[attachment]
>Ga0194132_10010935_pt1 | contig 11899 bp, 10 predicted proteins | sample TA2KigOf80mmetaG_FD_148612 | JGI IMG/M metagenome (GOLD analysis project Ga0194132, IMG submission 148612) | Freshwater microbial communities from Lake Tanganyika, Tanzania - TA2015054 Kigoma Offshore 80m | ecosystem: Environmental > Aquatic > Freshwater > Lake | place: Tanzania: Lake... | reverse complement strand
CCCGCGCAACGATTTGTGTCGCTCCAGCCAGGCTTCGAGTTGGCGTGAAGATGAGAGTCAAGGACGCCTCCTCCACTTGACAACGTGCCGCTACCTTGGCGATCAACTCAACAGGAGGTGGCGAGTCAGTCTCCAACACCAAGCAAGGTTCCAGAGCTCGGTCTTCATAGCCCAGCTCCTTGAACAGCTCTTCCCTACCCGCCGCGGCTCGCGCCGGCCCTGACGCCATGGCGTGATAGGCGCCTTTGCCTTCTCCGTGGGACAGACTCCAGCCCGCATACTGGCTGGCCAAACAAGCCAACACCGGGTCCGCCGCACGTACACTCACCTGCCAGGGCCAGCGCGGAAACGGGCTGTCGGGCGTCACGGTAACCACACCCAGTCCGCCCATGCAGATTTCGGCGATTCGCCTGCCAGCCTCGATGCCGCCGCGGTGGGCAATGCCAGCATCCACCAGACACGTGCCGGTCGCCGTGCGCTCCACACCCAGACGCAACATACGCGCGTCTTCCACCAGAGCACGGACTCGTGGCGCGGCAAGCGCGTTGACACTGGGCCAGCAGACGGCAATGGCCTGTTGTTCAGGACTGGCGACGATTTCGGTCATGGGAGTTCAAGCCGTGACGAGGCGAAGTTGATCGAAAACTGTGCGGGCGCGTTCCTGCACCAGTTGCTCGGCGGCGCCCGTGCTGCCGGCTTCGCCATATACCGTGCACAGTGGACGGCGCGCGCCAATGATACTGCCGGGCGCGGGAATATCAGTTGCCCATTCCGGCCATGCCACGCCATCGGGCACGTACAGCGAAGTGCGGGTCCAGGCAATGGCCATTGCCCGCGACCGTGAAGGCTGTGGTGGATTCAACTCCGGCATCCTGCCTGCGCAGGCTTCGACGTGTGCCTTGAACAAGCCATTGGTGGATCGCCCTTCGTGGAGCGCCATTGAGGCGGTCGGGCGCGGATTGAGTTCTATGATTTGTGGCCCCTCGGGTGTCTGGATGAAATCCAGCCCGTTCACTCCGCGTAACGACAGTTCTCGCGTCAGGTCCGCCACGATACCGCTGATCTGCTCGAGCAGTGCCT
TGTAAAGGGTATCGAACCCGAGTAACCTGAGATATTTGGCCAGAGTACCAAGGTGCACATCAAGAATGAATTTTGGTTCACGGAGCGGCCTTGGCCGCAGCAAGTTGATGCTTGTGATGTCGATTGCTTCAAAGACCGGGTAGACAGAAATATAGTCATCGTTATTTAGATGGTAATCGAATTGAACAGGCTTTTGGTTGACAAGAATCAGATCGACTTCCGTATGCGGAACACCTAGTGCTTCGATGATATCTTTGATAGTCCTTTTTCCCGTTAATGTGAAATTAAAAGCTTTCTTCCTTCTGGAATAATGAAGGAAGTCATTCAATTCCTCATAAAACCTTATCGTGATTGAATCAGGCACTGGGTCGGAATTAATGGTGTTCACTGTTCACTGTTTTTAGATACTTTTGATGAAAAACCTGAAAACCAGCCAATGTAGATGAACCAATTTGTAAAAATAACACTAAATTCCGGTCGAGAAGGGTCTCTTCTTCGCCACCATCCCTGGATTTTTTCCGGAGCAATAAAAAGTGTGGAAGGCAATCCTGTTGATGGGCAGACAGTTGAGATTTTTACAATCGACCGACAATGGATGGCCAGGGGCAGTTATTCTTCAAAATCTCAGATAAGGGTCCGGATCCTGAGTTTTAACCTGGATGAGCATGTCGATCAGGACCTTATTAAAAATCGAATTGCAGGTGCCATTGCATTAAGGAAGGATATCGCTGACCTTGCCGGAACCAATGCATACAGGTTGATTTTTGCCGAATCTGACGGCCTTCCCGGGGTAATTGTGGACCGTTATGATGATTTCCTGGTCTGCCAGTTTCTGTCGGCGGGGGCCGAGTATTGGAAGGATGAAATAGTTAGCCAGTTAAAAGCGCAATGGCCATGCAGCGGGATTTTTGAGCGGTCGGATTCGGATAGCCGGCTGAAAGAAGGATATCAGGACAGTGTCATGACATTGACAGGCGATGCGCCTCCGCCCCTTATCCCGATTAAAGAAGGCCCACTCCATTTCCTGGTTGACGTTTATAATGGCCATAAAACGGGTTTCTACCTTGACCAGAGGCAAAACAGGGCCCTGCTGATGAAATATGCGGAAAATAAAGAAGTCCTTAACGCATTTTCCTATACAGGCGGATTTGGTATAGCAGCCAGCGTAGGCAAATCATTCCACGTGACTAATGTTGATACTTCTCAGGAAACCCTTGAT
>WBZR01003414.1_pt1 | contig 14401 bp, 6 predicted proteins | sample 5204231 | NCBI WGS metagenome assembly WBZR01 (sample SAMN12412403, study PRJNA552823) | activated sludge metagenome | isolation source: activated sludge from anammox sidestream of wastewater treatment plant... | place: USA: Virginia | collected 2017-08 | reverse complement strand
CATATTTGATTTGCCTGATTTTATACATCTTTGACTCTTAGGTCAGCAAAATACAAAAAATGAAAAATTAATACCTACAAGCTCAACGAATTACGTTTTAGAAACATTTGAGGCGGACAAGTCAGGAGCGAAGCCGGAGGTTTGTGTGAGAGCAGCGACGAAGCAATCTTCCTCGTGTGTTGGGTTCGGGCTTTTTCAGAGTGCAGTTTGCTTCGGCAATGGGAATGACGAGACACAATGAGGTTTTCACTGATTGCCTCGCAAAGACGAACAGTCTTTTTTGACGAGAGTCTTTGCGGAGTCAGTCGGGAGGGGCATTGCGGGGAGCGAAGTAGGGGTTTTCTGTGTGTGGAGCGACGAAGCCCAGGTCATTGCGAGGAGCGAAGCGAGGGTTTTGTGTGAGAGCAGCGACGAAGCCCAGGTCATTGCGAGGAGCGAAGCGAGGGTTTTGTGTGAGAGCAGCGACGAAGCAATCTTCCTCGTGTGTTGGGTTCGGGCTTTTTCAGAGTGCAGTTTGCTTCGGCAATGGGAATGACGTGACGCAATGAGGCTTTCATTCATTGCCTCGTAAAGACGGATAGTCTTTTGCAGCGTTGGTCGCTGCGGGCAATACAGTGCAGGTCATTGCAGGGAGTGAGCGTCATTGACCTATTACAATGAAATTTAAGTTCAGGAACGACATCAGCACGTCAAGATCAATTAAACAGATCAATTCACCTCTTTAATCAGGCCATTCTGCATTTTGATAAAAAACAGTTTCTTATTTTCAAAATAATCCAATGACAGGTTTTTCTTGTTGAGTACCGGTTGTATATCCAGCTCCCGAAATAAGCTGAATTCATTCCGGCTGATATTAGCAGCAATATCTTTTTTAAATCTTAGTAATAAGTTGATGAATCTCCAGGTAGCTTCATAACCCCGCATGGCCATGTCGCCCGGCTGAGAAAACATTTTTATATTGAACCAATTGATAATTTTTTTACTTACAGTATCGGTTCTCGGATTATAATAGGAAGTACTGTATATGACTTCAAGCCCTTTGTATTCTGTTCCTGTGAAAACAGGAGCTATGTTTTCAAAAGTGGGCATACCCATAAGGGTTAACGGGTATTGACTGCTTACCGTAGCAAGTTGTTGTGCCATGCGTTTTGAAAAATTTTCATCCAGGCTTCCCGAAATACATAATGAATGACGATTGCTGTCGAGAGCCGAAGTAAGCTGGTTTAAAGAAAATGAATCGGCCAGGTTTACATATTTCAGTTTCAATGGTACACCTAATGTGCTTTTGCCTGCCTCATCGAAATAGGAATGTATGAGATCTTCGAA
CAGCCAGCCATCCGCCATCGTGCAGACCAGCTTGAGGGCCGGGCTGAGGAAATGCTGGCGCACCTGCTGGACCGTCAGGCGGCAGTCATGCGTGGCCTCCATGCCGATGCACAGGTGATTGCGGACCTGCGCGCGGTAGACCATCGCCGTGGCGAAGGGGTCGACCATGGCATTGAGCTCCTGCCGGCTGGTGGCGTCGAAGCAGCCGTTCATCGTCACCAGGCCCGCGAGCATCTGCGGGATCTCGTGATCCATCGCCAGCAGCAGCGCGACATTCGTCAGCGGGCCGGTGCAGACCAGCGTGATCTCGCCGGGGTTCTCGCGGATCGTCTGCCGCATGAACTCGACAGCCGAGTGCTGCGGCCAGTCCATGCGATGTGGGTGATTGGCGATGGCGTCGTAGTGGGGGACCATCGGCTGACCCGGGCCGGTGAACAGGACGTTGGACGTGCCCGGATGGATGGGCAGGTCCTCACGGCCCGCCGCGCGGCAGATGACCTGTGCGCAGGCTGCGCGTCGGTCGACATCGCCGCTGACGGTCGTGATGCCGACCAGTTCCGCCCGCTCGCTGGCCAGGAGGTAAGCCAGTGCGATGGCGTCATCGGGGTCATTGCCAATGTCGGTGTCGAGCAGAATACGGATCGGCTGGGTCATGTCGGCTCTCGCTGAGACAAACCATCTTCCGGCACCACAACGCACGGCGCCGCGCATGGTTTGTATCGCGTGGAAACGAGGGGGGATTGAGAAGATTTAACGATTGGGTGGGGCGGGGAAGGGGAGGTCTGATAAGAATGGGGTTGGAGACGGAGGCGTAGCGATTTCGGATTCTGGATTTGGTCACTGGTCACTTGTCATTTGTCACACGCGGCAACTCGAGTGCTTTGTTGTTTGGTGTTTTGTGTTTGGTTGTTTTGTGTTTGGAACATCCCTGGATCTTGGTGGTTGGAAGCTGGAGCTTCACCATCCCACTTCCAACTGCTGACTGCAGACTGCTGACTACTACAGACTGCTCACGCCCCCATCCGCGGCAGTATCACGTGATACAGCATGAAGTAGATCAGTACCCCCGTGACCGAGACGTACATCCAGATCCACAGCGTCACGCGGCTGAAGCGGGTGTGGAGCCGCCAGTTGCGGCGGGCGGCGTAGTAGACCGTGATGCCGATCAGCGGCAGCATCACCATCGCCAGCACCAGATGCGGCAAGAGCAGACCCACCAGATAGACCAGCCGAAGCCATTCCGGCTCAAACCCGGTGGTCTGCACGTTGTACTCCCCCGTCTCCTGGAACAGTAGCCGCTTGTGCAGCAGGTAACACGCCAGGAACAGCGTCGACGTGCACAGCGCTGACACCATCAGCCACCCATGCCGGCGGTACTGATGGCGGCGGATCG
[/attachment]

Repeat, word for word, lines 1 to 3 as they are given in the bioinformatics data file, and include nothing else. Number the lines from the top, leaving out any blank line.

>Ga0194132_10010935_pt1 | contig 11899 bp, 10 predicted proteins | sample TA2KigOf80mmetaG_FD_148612 | JGI IMG/M metagenome (GOLD analysis project Ga0194132, IMG submission 148612) | Freshwater microbial communities from Lake Tanganyika, Tanzania - TA2015054 Kigoma Offshore 80m | ecosystem: Environmental > Aquatic > Freshwater > Lake | place: Tanzania: Lake... | reverse complement strand
CCCGCGCAACGATTTGTGTCGCTCCAGCCAGGCTTCGAGTTGGCGTGAAGATGAGAGTCAAGGACGCCTCCTCCACTTGACAACGTGCCGCTACCTTGGCGATCAACTCAACAGGAGGTGGCGAGTCAGTCTCCAACACCAAGCAAGGTTCCAGAGCTCGGTCTTCATAGCCCAGCTCCTTGAACAGCTCTTCCCTACCCGCCGCGGCTCGCGCCGGCCCTGACGCCATGGCGTGATAGGCGCCTTTGCCTTCTCCGTGGGACAGACTCCAGCCCGCATACTGGCTGGCCAAACAAGCCAACACCGGGTCCGCCGCACGTACACTCACCTGCCAGGGCCAGCGCGGAAACGGGCTGTCGGGCGTCACGGTAACCACACCCAGTCCGCCCATGCAGATTTCGGCGATTCGCCTGCCAGCCTCGATGCCGCCGCGGTGGGCAATGCCAGCATCCACCAGACACGTGCCGGTCGCCGTGCGCTCCACACCCAGACGCAACATACGCGCGTCTTCCACCAGAGCACGGACTCGTGGCGCGGCAAGCGCGTTGACACTGGGCCAGCAGACGGCAATGGCCTGTTGTTCAGGACTGGCGACGATTTCGGTCATGGGAGTTCAAGCCGTGACGAGGCGAAGTTGATCGAAAACTGTGCGGGCGCGTTCCTGCACCAGTTGCTCGGCGGCGCCCGTGCTGCCGGCTTCGCCATATACCGTGCACAGTGGACGGCGCGCGCCAATGATACTGCCGGGCGCGGGAATATCAGTTGCCCATTCCGGCCATGCCACGCCATCGGGCACGTACAGCGAAGTGCGGGTCCAGGCAATGGCCATTGCCCGCGACCGTGAAGGCTGTGGTGGATTCAACTCCGGCATCCTGCCTGCGCAGGCTTCGACGTGTGCCTTGAACAAGCCATTGGTGGATCGCCCTTCGTGGAGCGCCATTGAGGCGGTCGGGCGCGGATTGAGTTCTATGATTTGTGGCCCCTCGGGTGTCTGGATGAAATCCAGCCCGTTCACTCCGCGTAACGACAGTTCTCGCGTCAGGTCCGCCACGATACCGCTGATCTGCTCGAGCAGTGCCT
TGTAAAGGGTATCGAACCCGAGTAACCTGAGATATTTGGCCAGAGTACCAAGGTGCACATCAAGAATGAATTTTGGTTCACGGAGCGGCCTTGGCCGCAGCAAGTTGATGCTTGTGATGTCGATTGCTTCAAAGACCGGGTAGACAGAAATATAGTCATCGTTATTTAGATGGTAATCGAATTGAACAGGCTTTTGGTTGACAAGAATCAGATCGACTTCCGTATGCGGAACACCTAGTGCTTCGATGATATCTTTGATAGTCCTTTTTCCCGTTAATGTGAAATTAAAAGCTTTCTTCCTTCTGGAATAATGAAGGAAGTCATTCAATTCCTCATAAAACCTTATCGTGATTGAATCAGGCACTGGGTCGGAATTAATGGTGTTCACTGTTCACTGTTTTTAGATACTTTTGATGAAAAACCTGAAAACCAGCCAATGTAGATGAACCAATTTGTAAAAATAACACTAAATTCCGGTCGAGAAGGGTCTCTTCTTCGCCACCATCCCTGGATTTTTTCCGGAGCAATAAAAAGTGTGGAAGGCAATCCTGTTGATGGGCAGACAGTTGAGATTTTTACAATCGACCGACAATGGATGGCCAGGGGCAGTTATTCTTCAAAATCTCAGATAAGGGTCCGGATCCTGAGTTTTAACCTGGATGAGCATGTCGATCAGGACCTTATTAAAAATCGAATTGCAGGTGCCATTGCATTAAGGAAGGATATCGCTGACCTTGCCGGAACCAATGCATACAGGTTGATTTTTGCCGAATCTGACGGCCTTCCCGGGGTAATTGTGGACCGTTATGATGATTTCCTGGTCTGCCAGTTTCTGTCGGCGGGGGCCGAGTATTGGAAGGATGAAATAGTTAGCCAGTTAAAAGCGCAATGGCCATGCAGCGGGATTTTTGAGCGGTCGGATTCGGATAGCCGGCTGAAAGAAGGATATCAGGACAGTGTCATGACATTGACAGGCGATGCGCCTCCGCCCCTTATCCCGATTAAAGAAGGCCCACTCCATTTCCTGGTTGACGTTTATAATGGCCATAAAACGGGTTTCTACCTTGACCAGAGGCAAAACAGGGCCCTGCTGATGAAATATGCGGAAAATAAAGAAGTCCTTAACGCATTTTCCTATACAGGCGGATTTGGTATAGCAGCCAGCGTAGGCAAATCATTCCACGTGACTAATGTTGATACTTCTCAGGAAACCCTTGAT